Number of UK nationals left behind in Afghanistan in ‘low hundreds,’ says Dominic Raab

The Cabinet minister said on Tuesday he was unable to give a “definitive” figure on how many Afghans the UK had failed to airlift to safety after the Taliban seized power.

Mr Raab was also forced to deny a Pentagon leak suggesting the US wanted to close a gate to Kabul airport ahead of the deadly bombing, but kept it open to assist the British evacuation.

And he did not rule out the RAF taking part in air strikes to target the so-called Islamic State terror group in Afghanistan.

The US ended a deployment that began in the wake of the September 11 attacks two decades ago when it withdrew its remaining forces from Afghanistan on Monday.

Mr Raab did not dismiss the possibility that thousands of Afghans and UK nationals could have been left behind following the departure of British troops ahead of their American counterparts.

Instead, he told BBC Radio 4’s Today programme: “It’s very difficult to give you a firm figure. I can tell you that for UK nationals we’ve secured since April over 5,000, and we’re in the low hundreds (remaining).”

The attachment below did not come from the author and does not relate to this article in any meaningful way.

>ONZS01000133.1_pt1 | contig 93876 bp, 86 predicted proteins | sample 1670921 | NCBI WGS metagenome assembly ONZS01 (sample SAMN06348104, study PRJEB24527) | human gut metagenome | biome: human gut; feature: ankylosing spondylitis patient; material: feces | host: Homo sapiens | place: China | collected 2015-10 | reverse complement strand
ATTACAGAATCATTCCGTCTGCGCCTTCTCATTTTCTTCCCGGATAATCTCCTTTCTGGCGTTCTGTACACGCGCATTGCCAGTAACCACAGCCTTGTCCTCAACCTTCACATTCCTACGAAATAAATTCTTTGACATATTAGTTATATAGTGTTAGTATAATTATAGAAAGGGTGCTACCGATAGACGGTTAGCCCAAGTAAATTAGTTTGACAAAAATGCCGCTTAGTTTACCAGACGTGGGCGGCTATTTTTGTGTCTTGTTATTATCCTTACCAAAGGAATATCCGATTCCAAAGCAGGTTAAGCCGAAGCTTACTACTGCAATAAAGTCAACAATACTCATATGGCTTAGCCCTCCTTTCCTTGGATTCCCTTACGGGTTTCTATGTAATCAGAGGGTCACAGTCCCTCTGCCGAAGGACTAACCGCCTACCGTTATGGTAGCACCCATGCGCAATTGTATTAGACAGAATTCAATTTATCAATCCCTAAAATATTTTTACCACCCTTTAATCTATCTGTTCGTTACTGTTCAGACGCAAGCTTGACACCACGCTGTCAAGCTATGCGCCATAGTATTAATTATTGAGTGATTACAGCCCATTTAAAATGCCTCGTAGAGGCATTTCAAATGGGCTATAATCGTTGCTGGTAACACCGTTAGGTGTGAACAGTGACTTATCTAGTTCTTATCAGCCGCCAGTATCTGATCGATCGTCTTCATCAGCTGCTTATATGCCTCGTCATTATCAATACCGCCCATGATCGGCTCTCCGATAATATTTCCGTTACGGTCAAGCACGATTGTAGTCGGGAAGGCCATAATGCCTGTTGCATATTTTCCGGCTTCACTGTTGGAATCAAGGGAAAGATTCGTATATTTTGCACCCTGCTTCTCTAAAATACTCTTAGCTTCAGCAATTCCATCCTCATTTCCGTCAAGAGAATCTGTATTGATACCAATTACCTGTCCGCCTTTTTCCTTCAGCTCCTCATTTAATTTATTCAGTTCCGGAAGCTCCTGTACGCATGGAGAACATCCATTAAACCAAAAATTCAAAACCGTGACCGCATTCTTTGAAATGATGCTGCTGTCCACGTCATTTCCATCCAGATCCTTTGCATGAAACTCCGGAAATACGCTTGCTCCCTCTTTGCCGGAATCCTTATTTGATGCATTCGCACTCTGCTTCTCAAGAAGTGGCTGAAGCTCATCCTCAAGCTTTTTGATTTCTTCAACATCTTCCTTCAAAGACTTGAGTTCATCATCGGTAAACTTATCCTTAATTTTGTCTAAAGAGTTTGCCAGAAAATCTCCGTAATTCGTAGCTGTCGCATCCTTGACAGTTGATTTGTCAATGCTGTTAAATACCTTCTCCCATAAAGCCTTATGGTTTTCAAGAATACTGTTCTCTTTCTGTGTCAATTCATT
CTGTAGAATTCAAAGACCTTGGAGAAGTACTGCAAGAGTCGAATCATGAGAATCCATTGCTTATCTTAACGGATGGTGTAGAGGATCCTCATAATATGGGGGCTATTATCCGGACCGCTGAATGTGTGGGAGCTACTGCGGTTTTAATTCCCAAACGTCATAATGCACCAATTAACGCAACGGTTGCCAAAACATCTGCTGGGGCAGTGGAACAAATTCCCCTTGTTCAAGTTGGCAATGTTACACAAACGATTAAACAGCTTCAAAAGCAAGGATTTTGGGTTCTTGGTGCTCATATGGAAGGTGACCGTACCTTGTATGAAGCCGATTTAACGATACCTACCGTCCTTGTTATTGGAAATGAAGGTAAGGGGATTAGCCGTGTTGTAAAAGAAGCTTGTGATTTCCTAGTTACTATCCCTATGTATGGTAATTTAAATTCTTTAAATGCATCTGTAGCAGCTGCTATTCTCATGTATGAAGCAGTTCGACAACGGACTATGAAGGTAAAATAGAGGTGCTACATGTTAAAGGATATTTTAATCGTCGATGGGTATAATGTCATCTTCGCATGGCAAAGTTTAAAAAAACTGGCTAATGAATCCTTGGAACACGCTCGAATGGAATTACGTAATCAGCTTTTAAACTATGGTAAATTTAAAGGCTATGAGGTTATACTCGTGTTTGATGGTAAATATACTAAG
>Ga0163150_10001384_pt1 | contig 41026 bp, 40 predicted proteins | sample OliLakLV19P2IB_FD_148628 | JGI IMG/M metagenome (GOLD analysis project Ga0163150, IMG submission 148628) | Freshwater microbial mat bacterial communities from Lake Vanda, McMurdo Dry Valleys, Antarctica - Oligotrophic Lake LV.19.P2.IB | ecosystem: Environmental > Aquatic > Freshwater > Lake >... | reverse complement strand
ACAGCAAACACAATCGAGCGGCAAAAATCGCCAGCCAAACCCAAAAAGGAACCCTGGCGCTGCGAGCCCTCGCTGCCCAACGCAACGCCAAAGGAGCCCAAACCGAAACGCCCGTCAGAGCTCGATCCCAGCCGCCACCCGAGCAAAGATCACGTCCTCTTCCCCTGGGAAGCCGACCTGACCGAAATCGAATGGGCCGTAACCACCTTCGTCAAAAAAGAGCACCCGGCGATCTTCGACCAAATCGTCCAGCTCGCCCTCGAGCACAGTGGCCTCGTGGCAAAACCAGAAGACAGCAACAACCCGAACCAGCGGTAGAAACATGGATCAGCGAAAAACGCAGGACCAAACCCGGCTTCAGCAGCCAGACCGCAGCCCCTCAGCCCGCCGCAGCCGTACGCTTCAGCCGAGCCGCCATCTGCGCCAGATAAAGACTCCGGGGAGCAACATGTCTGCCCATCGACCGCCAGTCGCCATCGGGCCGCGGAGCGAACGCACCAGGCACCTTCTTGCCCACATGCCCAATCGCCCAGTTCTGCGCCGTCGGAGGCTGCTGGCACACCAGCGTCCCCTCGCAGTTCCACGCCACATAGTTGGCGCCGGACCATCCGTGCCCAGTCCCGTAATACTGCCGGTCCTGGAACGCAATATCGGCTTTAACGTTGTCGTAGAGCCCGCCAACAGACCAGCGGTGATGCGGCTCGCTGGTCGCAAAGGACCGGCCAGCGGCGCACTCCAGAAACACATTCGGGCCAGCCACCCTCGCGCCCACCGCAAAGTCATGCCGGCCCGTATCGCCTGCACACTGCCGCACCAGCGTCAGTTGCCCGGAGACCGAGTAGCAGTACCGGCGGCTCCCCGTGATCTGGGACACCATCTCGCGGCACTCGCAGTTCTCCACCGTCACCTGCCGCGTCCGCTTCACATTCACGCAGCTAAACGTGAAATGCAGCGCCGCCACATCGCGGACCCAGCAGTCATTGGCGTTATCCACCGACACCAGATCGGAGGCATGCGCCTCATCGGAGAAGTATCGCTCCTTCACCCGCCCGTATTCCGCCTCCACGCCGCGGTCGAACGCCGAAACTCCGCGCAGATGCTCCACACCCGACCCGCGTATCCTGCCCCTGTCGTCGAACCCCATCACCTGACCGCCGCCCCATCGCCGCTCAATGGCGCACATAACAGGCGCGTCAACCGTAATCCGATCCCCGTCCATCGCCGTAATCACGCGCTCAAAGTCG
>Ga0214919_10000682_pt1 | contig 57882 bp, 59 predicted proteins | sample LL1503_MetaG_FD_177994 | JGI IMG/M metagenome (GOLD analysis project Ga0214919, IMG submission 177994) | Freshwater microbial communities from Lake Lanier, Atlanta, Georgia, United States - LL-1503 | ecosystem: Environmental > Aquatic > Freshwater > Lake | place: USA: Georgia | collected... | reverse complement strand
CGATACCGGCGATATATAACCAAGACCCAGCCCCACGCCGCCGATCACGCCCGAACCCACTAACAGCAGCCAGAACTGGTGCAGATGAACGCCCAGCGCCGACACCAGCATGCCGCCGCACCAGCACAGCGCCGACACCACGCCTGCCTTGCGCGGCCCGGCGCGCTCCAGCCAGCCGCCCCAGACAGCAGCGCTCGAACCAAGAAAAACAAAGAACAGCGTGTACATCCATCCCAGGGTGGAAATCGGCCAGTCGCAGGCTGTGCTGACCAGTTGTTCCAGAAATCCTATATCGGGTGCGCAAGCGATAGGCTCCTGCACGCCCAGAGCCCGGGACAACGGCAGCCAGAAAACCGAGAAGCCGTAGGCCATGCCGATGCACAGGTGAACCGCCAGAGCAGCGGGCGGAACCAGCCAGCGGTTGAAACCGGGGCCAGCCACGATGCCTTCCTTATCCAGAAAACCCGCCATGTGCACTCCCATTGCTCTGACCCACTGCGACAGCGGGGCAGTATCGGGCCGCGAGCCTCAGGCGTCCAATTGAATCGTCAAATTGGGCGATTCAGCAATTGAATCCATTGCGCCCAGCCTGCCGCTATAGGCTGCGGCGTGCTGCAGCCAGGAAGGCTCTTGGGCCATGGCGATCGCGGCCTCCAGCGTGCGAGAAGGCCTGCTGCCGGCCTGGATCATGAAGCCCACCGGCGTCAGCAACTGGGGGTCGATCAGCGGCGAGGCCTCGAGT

The Foreign Secretary disputed leaked Pentagon notes obtained by the Politico website suggesting the US wanted to close Kabul airport’s Abbey Gate but kept it open to allow UK evacuees into the airport.

Mr Raab said it was “just not true” to suggest the UK called for the gate to be left open for part of its exit operation after the leak threatened to strain relations between Britain and the US.

Scores of Afghans, 13 US service personnel, two Britons and the child of a British national died in a bombing carried out by Isis-K, an Afghan offshoot of Islamic State.

“We co-ordinated very closely with the US, in particular around the Isis-K threat which we anticipated, although tragically were not able to prevent, but it is certainly right to say we got our civilians out of the processing centre by Abbey Gate,” Mr Raab told Sky News.

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